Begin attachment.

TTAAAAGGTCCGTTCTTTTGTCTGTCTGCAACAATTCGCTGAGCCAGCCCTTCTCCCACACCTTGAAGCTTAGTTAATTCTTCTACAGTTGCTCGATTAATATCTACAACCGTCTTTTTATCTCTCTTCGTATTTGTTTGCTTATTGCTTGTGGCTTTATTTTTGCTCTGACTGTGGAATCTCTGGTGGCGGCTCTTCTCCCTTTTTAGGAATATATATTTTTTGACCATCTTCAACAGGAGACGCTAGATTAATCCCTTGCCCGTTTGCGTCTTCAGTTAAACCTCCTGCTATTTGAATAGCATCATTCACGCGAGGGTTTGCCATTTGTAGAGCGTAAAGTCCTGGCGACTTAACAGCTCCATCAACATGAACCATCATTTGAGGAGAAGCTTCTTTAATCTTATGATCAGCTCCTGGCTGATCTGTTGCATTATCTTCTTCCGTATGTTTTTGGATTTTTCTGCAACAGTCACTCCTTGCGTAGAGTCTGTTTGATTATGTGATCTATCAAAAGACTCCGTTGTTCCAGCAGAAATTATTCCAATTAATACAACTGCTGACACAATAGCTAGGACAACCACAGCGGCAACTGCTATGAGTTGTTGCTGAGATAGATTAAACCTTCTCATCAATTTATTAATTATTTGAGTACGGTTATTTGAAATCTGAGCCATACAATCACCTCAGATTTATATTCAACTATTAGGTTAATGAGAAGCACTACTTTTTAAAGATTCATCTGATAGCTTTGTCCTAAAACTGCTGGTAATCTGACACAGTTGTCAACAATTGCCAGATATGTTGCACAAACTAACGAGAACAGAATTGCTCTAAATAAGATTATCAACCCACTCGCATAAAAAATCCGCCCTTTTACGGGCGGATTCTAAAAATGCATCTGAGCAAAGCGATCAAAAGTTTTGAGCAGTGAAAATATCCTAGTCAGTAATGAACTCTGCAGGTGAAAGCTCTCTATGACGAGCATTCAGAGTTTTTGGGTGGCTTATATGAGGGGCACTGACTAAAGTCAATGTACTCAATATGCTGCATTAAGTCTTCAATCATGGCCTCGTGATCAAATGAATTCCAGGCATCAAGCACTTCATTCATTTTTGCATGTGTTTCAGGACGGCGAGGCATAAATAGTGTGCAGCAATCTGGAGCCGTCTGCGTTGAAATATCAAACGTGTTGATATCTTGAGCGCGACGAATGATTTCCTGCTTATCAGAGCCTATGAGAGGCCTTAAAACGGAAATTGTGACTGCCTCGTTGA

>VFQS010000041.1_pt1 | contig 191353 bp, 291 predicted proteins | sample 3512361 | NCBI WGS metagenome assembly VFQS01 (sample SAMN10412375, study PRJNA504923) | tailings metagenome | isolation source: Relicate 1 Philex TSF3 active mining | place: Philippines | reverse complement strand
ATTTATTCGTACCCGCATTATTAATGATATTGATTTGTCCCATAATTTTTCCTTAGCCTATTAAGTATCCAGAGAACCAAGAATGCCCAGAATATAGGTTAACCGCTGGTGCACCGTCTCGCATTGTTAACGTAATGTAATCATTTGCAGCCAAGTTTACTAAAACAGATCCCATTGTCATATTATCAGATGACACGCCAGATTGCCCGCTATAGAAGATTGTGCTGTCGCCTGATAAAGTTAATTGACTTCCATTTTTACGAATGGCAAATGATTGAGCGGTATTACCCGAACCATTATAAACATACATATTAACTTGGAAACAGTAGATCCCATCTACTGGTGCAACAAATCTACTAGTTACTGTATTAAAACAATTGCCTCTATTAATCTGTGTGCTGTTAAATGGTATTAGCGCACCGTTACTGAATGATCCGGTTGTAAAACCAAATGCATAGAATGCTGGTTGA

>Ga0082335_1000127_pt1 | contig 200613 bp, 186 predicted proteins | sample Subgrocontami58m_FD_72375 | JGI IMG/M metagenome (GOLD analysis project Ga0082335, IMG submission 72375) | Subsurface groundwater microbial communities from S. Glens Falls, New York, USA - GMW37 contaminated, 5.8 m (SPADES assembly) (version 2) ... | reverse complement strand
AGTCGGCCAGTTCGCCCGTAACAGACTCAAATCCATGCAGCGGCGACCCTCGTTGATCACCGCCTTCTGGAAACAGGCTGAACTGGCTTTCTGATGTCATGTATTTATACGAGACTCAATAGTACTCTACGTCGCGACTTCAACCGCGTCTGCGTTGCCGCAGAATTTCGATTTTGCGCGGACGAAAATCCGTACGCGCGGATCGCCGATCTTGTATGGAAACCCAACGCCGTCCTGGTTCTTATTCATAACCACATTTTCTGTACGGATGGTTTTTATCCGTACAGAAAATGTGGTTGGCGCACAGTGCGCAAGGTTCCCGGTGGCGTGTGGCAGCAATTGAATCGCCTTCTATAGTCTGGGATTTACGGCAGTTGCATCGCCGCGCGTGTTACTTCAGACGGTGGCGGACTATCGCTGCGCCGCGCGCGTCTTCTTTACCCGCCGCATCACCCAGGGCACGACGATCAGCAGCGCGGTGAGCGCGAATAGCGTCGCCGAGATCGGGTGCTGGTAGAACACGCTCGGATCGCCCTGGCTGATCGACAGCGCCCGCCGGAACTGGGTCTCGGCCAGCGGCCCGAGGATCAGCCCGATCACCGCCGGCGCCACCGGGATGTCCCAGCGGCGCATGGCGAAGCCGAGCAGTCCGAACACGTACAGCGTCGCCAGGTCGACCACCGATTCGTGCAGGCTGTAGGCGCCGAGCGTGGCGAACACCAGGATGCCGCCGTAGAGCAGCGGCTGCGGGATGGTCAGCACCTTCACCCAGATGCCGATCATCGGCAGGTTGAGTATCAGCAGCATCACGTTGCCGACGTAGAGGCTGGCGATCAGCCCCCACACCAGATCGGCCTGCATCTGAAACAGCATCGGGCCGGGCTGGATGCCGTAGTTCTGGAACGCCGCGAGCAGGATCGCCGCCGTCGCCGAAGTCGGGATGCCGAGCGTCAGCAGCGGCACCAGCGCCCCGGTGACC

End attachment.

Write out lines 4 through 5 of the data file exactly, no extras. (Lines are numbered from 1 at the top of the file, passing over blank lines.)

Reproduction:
>Ga0082335_1000127_pt1 | contig 200613 bp, 186 predicted proteins | sample Subgrocontami58m_FD_72375 | JGI IMG/M metagenome (GOLD analysis project Ga0082335, IMG submission 72375) | Subsurface groundwater microbial communities from S. Glens Falls, New York, USA - GMW37 contaminated, 5.8 m (SPADES assembly) (version 2) ... | reverse complement strand
AGTCGGCCAGTTCGCCCGTAACAGACTCAAATCCATGCAGCGGCGACCCTCGTTGATCACCGCCTTCTGGAAACAGGCTGAACTGGCTTTCTGATGTCATGTATTTATACGAGACTCAATAGTACTCTACGTCGCGACTTCAACCGCGTCTGCGTTGCCGCAGAATTTCGATTTTGCGCGGACGAAAATCCGTACGCGCGGATCGCCGATCTTGTATGGAAACCCAACGCCGTCCTGGTTCTTATTCATAACCACATTTTCTGTACGGATGGTTTTTATCCGTACAGAAAATGTGGTTGGCGCACAGTGCGCAAGGTTCCCGGTGGCGTGTGGCAGCAATTGAATCGCCTTCTATAGTCTGGGATTTACGGCAGTTGCATCGCCGCGCGTGTTACTTCAGACGGTGGCGGACTATCGCTGCGCCGCGCGCGTCTTCTTTACCCGCCGCATCACCCAGGGCACGACGATCAGCAGCGCGGTGAGCGCGAATAGCGTCGCCGAGATCGGGTGCTGGTAGAACACGCTCGGATCGCCCTGGCTGATCGACAGCGCCCGCCGGAACTGGGTCTCGGCCAGCGGCCCGAGGATCAGCCCGATCACCGCCGGCGCCACCGGGATGTCCCAGCGGCGCATGGCGAAGCCGAGCAGTCCGAACACGTACAGCGTCGCCAGGTCGACCACCGATTCGTGCAGGCTGTAGGCGCCGAGCGTGGCGAACACCAGGATGCCGCCGTAGAGCAGCGGCTGCGGGATGGTCAGCACCTTCACCCAGATGCCGATCATCGGCAGGTTGAGTATCAGCAGCATCACGTTGCCGACGTAGAGGCTGGCGATCAGCCCCCACACCAGATCGGCCTGCATCTGAAACAGCATCGGGCCGGGCTGGATGCCGTAGTTCTGGAACGCCGCGAGCAGGATCGCCGCCGTCGCCGAAGTCGGGATGCCGAGCGTCAGCAGCGGCACCAGCGCCCCGGTGACC